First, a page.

UCL 13 – 10 City College: Emperors’ late rally keeps UCL in playoff contention

UCL 13 – 10 City College: Emperors’ late rally keeps UCL in playoff contention

UCL Emperors bag victory against City College with 48 seconds to spare. JP Casey gives us the lowdown on one of the closest games in the team’s history.


In a match filled with penalties and mistakes for both teams, the Emperors were able to squeeze past the City College Sentinels thanks to two touchdowns from running back Stephen Moran, including the game-winning score 48 seconds from time to cap a thrilling two-minute, 50-yard drive.

The Emperors’ offence sprinted out of the gate, compiling a touchdown and two impressive drives on their opening two possessions. Quarterback Hugo Wigginton and receiver Alex Blakesley combined several times on these drives, the latter finding pockets of space in the Sentinels’ defence. Yet it was the running game that was surprisingly critical for the Emperors’ spread offence; on the game’s first drive, Moran fumbled around midfield to shatter UCL momentum and give the ball back to City College, but strode untouched into the endzone on a 5-yard run at the start of the second quarter to give UCL a 6-0 lead.

Credit must go to the physicality of both the Emperors’ offensive line and receivers, who consistently protected Wigginton and cleared space for their running backs, both within the hashes and closer to the sidelines on outside runs. An obvious weakness of the UCL offense is their lack of muscle around the line of scrimmage; without a fullback or, much to the chagrin of Mike Foxall-Smith who has since converted to long snapper, tight end the team’s receivers are under pressure to seal edges and pressure defenders on outside runs, and they were more than up to the challenge in the first half of the game.

However, towards the end of the second quarter, and throughout the third, the offence stagnated; Wigginton ended the game with under 100 yards through the air, and the team failed to eclipse 250 yards of total offence, only racking up 233. Such inconsistencies are not unheard of for a spread, hurry-up offence, that deals largely in long touchdown drives or quick three-and-outs, but what is less excusable is the sheer volume of penalties the offence picked up. There were over a hundred yards of penalties on the offence alone, from false starts on both linemen and receivers, to flags for illegal blockers downfield on screens and short passes, bleeding all of the rhythm out of the UCL offence; the Emperors got into the endzone on their second and final drive, yet were ineffective on the drives in between.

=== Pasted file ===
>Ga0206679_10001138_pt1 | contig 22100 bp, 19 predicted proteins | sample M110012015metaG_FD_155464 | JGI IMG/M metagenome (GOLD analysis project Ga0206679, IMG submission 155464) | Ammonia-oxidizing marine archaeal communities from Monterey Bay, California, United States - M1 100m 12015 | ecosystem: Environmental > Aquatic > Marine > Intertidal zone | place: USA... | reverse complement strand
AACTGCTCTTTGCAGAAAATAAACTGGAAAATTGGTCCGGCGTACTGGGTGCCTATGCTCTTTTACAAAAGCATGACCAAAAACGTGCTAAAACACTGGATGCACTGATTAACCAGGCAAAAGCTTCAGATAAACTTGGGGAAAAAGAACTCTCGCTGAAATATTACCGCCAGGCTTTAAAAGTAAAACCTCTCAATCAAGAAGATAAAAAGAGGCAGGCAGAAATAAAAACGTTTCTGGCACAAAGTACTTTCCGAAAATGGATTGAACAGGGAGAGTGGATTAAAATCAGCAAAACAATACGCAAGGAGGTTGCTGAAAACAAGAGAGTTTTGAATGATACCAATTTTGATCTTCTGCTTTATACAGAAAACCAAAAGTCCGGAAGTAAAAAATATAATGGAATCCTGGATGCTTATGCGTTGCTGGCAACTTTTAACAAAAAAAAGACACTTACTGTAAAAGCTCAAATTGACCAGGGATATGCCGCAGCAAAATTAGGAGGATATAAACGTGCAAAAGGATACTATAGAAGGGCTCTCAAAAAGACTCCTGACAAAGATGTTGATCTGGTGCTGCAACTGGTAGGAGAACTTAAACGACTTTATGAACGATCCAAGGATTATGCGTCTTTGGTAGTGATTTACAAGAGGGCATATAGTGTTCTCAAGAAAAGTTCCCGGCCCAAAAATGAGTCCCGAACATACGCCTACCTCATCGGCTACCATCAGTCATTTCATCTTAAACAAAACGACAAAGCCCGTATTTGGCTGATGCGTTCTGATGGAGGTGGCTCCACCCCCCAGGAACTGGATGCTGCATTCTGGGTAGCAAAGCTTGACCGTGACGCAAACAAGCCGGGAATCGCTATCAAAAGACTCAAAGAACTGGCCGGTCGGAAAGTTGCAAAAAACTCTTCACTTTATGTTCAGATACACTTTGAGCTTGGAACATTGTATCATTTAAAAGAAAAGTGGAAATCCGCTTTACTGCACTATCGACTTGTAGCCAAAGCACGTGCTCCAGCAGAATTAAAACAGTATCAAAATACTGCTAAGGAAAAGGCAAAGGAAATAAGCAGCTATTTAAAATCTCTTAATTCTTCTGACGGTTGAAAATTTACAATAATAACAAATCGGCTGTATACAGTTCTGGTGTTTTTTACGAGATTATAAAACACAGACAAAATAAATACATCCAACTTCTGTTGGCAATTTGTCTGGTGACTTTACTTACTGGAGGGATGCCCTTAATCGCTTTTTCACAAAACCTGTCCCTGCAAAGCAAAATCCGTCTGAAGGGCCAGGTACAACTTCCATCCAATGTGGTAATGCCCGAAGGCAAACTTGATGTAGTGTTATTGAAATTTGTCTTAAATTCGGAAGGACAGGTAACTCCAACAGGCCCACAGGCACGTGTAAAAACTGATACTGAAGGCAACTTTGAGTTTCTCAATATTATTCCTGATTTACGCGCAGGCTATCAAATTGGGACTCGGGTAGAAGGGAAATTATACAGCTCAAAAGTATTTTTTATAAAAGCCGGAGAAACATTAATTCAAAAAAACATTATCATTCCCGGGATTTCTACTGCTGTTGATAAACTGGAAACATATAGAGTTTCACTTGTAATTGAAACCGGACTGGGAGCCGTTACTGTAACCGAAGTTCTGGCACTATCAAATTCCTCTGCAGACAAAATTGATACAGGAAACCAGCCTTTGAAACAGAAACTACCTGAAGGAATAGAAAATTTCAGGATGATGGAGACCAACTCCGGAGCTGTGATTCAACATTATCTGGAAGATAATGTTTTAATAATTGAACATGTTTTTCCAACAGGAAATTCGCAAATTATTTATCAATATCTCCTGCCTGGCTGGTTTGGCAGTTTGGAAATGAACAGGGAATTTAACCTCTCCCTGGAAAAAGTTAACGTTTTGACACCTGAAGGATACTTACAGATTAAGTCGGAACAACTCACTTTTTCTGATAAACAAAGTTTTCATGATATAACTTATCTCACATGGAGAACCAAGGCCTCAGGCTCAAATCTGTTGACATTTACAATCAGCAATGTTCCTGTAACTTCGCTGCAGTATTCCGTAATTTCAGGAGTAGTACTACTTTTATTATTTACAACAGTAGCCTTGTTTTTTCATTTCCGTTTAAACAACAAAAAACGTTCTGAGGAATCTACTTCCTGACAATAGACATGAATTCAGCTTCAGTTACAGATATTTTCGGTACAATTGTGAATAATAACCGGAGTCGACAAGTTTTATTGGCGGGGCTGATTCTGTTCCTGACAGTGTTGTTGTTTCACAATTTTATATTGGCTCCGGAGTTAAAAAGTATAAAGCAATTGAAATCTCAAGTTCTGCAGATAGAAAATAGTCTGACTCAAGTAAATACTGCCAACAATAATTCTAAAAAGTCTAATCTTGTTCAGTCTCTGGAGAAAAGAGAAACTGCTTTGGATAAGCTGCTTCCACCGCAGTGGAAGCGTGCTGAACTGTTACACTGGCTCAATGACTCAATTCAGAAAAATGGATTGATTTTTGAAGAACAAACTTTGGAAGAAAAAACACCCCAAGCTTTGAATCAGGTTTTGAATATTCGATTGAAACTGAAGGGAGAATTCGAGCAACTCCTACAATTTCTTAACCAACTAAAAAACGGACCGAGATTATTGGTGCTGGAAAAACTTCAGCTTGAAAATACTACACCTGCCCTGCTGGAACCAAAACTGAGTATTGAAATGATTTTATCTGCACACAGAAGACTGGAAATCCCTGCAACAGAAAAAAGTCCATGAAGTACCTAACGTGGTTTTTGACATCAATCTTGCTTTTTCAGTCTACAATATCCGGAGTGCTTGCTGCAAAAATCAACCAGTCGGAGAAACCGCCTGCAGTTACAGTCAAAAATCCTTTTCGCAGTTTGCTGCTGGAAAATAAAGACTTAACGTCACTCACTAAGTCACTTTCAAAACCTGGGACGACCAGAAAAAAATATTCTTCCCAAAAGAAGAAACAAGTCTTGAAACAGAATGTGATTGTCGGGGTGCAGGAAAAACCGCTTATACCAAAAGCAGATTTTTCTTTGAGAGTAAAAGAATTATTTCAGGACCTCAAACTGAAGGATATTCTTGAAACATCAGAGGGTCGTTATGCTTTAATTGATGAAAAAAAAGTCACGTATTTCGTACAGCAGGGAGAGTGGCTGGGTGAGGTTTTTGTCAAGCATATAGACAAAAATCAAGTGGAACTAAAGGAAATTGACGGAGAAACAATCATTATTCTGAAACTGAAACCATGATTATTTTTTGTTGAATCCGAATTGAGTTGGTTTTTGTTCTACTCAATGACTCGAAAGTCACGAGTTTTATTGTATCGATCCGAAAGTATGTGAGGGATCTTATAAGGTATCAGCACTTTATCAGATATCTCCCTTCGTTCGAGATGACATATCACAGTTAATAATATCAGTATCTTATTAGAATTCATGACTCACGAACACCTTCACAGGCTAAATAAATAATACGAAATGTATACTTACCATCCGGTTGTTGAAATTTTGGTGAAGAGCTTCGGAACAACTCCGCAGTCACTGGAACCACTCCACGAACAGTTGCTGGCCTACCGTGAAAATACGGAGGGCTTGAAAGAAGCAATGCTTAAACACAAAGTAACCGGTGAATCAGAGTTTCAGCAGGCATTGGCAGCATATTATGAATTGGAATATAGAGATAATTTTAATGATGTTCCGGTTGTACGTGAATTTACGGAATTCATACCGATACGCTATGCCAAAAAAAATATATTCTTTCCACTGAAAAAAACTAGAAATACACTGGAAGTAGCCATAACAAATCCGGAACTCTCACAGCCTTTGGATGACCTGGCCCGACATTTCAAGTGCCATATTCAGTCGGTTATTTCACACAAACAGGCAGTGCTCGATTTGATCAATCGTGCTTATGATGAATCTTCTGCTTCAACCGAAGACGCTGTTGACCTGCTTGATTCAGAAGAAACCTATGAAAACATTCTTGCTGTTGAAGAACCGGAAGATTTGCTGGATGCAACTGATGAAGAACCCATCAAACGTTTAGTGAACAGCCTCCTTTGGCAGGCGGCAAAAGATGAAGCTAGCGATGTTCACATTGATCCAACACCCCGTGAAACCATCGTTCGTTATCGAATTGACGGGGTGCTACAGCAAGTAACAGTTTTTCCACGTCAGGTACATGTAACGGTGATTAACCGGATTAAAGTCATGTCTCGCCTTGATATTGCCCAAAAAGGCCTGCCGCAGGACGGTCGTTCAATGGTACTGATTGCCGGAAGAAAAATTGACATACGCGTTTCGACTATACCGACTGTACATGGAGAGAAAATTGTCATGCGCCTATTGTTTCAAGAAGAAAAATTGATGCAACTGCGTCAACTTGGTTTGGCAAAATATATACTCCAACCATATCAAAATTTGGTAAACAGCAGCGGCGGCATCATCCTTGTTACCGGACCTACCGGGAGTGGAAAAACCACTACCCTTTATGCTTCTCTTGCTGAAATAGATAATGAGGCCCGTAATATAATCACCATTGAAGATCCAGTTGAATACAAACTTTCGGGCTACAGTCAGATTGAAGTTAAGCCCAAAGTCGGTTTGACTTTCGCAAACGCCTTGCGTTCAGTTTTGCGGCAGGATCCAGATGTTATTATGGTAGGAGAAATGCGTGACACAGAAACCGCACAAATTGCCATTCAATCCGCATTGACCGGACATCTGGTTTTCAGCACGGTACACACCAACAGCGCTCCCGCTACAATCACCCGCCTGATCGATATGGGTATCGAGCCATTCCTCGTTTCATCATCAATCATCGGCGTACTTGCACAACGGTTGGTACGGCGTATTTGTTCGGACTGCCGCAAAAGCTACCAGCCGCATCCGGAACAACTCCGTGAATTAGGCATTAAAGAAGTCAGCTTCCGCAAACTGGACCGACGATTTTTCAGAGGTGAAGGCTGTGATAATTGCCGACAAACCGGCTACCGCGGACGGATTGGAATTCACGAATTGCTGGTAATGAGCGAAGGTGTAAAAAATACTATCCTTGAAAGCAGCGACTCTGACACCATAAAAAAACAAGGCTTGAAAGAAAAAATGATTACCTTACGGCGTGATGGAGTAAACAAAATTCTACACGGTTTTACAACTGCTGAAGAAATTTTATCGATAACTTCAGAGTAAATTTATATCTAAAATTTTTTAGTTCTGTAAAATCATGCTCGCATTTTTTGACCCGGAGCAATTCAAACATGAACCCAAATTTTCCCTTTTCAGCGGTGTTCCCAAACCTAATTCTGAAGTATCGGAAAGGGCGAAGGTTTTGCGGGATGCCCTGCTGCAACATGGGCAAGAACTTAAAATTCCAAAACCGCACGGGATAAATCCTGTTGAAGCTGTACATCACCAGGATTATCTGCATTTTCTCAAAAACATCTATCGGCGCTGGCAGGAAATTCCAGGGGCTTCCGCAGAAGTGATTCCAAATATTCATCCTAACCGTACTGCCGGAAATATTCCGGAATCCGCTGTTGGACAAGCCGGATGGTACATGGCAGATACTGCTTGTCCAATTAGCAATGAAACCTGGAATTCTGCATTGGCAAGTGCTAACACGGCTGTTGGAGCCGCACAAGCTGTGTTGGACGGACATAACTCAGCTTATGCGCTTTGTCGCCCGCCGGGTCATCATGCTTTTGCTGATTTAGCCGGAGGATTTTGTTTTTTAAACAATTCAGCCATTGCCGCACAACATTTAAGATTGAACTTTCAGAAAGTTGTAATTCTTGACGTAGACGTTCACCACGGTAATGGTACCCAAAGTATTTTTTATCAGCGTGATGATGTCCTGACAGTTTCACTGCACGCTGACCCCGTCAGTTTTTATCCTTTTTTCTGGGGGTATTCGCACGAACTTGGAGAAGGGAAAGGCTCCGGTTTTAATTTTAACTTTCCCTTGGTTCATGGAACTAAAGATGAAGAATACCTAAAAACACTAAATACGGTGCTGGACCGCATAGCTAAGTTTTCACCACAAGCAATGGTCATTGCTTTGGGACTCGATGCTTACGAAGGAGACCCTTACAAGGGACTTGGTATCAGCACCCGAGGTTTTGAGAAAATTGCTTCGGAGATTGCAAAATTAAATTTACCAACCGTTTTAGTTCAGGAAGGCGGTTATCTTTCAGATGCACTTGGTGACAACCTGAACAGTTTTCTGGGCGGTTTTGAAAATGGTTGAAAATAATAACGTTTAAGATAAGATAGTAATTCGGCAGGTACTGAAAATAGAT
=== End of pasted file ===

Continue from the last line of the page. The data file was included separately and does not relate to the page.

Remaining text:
These penalties bled into the defence, who picked up uncharacteristic flags for encroachment and unnecessary roughness, and shook the team’s confidence; the Emperors defence first conceded a field goal, their first points given up in three games, and then surrendered a touchdown as defensive backs Theo Merten-Mancer and Chris Bishop tripped on successive plays, leaving Sentinel receivers wide open.

These unusual mistakes threatened to undo the excellent work of the Emperors’ front seven, who harassed the Sentinels’ array of quarterbacks – one of whom, a Canadian, who possessed the disarming pleasantries of Andrew Luck, complimenting linebackers every time they hit him – all day. Linebacker Alex Kane picked up a sack on a key fourth down, and linemen Richard Adio, Arthur Yuan and Adam Oriola racked up five sacks between them. Schematically and physically the Emperors’ defence was dominant, and refused to let their game and their season be defined by mere errors, holding firm as time wore down in the fourth to protect the team’s slender three-point lead.

The team’s lead was reinstated thanks to the clutch passing of Wigginton and a spectacular run from Moran. The defence forced a punt, giving the offence the ball around midfield with two minutes on the clock and two timeouts, and the score 10-6 to City College. Wigginton completed four consecutive passes to receiver Sam Byrne, a vocal Falcons fan who channelled the spirit of Julio Jones, arguably one-upping the elite receiver as Byrne’s efforts actually resulted in a win on Sunday 5th February, to haul in 47 yards’ worth of catches.

With 48 seconds on the clock, and the team facing 4th-and-goal from the Sentinels 12, the Emperors looked for the endzone, but a collapsing pocket forced Wigginton to scramble to his left, and dump a shovel pass to Moran. The converted defensive tackle then bounced his run back to the right-hand sideline, picking up blocks from his offensive line and receivers who had excelled in run blocking and open-field blocking all day, and dived for the pylon, just breaking the plane before crashing out of bounds under a pile of Sentinel bodies. The officials signalled a touchdown, Oskar Wojtczak kicked the extra point, the Emperors’ sideline erupted, and UCL improved to 4-1 on the season in the closest game in their history.

While the performance wasn’t perfect – featuring offensive mistakes and special teams miscues, including poor punt coverage that resulted in a punt of a net of only four yards – the fact remains that the Emperors are a rookie team in playoff contention in the final week of the season; victory against the Brunel Burners on the 19th will push the Emperors into the postseason, while a defeat will consign them to a third-place finish in their division, and end the season. The last few months have been an overwhelming success for the program and, buoyed by their nail-biting victory over the Sentinels, they have one more challenge to look forward to.


Image credit: Frank Chalmers

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